Homebuying boom shows signs of longevity

Published August 5, 2020
by Better

mortgage news 8/3/20

Here’s a look at the latest developments in the mortgage market for the week beginning 8/3/20.

  • Homebuying boom shows signs of longevity
  • Rates expected to stay near record lows, but can’t fall much further
  • The average homebuyer’s budget just increased by $32,000
  • Better.com rated among top 3 lenders for 2020

Homebuying boom shows signs of longevity

In late July, a flurry of activity drove home prices up 11% compared to the same time period last year, with many home purchases settling above list price, and an average final sale price of 99% of the seller’s ask. This growing demand is outstripping a dwindling supply (down 30% year-over-year); at this rate, it would take less than five months to sell every existing home on the market.

This summer’s homebuying boom has been largely driven by unmet demand carried over from nationwide lockdowns, but another key factor could prolong the upward trend for years to come; the largest generation in US history is growing up and entering the market.

Millennials are already buying the largest share of homes sold in America, with those over the age of 30 making up 25% of homebuyers, and the younger half of Gen Y (ages 22 to 29) comprising another 13%. The homeownership rate among millennials is also growing faster than that of their older counterparts, which may signal a steadily increasing demand as new cohorts approach the median homebuying age of 31 each year. Homebuilders are coming out of the woodwork to fill the existing supply gap, but with inventory already lagging behind interest, that may take years.

Whether or not home prices will continue to rise depends largely on the market’s ability to balance supply and demand, but a potential wave of evictions due to COVID-19’s economic impact could tip the scale. Though the majority of those affected would be renters, the ensuing loss of rental income for homeowners could trigger a flood of sales as landlords try to offload less profitable properties. Because the real estate markets for different types of housing are so intertwined, problems in multi-family homes can easily spill over to the owner-occupied market. Foreclosure protections are set to end in many states later this year, putting many at risk of losing their homes, and expiring unemployment insurance expansions will likely exacerbate the issue, as many homeowners have been putting that infusion toward housing costs. Without further intervention from Congress, a wave of residential home sales could reverse the pricing gains we’ve seen this year.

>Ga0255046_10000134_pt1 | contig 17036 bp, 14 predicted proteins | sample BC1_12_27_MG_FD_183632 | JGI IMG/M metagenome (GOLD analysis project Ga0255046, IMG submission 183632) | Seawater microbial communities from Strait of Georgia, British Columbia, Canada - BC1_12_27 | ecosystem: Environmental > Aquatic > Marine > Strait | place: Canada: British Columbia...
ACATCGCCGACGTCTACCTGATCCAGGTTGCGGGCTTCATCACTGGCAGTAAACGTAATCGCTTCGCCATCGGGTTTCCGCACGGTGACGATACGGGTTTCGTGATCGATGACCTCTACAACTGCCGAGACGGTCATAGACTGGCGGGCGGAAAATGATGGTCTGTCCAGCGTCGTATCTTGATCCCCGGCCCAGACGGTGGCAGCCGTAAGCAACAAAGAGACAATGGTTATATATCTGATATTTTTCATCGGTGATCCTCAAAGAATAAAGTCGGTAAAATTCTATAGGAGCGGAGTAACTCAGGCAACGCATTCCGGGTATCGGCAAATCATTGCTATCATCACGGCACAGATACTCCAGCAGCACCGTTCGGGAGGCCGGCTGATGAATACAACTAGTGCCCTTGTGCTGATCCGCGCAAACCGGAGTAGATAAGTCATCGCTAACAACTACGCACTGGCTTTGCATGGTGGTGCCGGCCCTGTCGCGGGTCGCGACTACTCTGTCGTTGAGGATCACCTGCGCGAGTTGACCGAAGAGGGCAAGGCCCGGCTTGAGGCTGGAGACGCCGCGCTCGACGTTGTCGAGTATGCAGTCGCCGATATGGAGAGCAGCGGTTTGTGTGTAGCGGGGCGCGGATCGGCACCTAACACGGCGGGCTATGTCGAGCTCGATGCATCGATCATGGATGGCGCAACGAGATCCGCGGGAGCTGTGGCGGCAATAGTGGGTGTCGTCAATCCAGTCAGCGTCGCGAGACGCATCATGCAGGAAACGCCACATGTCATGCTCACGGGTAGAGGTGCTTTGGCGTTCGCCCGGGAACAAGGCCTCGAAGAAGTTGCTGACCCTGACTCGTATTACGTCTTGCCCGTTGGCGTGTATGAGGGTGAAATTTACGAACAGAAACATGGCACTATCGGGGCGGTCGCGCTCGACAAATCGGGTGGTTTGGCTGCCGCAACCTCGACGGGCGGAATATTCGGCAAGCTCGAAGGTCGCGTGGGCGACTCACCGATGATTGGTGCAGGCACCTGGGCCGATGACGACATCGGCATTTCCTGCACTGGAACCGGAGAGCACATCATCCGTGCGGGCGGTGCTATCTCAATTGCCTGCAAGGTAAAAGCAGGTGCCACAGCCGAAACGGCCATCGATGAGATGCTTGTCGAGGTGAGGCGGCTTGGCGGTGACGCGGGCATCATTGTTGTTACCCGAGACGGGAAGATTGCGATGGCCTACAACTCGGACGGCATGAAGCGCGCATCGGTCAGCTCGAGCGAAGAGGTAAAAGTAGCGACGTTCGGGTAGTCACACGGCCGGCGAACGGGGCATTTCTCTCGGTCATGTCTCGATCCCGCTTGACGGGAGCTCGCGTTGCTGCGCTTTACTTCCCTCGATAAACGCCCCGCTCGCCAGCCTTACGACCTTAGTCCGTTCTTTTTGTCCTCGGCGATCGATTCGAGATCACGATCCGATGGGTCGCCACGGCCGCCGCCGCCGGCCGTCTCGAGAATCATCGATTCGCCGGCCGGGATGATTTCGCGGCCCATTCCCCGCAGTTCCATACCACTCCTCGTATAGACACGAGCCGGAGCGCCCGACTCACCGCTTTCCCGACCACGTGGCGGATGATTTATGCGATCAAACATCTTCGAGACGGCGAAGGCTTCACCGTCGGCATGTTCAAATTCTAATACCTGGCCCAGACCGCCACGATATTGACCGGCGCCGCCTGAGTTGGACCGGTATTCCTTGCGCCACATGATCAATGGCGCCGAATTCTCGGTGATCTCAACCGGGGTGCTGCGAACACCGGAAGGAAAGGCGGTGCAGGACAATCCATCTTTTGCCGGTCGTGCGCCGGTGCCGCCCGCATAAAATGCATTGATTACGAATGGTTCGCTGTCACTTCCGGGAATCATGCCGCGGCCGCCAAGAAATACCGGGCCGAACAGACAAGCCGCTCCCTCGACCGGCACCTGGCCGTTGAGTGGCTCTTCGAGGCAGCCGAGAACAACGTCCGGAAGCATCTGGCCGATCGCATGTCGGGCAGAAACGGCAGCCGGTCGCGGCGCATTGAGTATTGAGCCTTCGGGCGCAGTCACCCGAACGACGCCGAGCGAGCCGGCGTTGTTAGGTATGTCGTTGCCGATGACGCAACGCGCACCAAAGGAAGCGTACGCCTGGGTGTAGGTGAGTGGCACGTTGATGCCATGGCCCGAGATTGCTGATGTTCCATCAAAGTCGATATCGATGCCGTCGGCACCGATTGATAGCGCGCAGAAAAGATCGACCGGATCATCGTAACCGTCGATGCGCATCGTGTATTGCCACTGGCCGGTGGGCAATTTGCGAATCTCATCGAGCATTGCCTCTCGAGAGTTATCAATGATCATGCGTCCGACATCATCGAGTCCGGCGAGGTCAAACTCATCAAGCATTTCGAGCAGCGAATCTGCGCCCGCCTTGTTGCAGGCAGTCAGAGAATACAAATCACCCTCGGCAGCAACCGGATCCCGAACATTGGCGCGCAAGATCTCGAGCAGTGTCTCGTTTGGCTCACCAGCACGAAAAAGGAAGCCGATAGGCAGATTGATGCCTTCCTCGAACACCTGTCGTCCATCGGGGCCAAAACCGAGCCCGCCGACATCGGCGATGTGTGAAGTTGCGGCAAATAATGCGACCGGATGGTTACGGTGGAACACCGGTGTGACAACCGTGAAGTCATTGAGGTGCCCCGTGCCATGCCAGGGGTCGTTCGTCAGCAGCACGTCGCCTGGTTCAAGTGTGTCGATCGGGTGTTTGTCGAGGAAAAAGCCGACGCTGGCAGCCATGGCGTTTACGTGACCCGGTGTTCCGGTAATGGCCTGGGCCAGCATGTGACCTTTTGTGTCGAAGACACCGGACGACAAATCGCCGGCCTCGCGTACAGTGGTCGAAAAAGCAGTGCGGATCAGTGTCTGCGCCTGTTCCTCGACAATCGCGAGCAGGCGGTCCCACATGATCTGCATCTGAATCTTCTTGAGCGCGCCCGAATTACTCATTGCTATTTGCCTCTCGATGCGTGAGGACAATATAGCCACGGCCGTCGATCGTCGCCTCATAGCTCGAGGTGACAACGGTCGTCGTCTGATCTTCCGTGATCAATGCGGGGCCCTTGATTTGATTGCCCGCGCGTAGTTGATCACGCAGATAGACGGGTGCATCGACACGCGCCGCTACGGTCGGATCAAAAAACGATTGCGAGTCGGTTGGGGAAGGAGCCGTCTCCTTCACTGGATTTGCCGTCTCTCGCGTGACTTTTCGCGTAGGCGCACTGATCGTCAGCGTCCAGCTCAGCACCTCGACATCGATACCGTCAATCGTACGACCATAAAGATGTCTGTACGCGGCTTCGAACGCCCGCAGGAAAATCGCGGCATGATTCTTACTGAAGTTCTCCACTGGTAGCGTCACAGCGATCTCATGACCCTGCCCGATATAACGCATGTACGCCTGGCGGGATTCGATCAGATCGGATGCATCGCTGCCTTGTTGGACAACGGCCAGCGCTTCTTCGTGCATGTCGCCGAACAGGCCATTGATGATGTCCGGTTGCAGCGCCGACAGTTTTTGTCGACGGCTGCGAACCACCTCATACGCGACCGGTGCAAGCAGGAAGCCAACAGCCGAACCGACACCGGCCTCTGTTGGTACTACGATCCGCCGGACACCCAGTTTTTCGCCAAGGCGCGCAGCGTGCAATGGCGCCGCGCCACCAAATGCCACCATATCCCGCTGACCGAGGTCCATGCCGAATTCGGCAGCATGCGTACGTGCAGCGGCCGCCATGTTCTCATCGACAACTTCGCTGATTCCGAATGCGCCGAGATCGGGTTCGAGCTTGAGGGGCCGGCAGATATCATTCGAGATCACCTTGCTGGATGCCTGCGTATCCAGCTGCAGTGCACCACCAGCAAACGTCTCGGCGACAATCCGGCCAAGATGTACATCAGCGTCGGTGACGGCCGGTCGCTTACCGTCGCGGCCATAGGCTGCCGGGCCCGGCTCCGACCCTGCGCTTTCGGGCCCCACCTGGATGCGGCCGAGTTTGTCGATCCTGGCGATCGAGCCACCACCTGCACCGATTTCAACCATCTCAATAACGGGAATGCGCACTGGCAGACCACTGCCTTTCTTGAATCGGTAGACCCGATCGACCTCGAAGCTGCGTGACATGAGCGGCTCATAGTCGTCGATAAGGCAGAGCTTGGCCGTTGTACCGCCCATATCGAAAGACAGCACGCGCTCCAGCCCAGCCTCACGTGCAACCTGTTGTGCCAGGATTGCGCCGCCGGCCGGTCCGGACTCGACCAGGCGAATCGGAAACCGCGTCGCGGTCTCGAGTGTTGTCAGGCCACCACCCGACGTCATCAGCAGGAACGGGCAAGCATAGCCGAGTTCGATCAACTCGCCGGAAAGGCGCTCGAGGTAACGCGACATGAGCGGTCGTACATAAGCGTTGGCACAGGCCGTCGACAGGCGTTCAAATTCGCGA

Rates expected to stay near record lows, but can’t fall much further

The Federal Reserve met last week to affirm their commitment to support lending for the foreseeable future. Their actions indicate that they will purchase bonds and mortgage backed securities in order to keep rates low. Mortgage rates, however, may not have that much further to fall. Normally, the average 30-year mortgage rate follows the yield on the 10-year US Treasury bond. When average rates drop suddenly, however, lenders often curb the resulting influx of applications by raising the rates they offer, increasing the difference between mortgage rates and that bond yield. With that gap steadily narrowing toward normal levels, new rate records may be hard to break as lenders struggle to handle the sheer volume of applications brought on by the appeal of lower payments through refinances and the swelling summer purchase market.

The average homebuyer’s budget has increased by $32,000

Purchasing power was up 10% year-over-year in July despite a record-high spike in housing prices. Record-low mortgage rates allowed buyers to afford $32,000 more than they could in 2019 with the same monthly payment.

As lenders tighten their standards, however, healthy credit may be more important than ever for those looking to buy a home. House hunters with FICO scores lower than 720 may want to focus on paying down debt before making an offer.

Better.com rated among top 3 lenders for 2020

Bankrate’s annual assessment of mortgage lenders placed Better.com as a top pick among their Best Mortgage Lenders of 2020, citing expediency, affordability, and customer experience as deciding factors.

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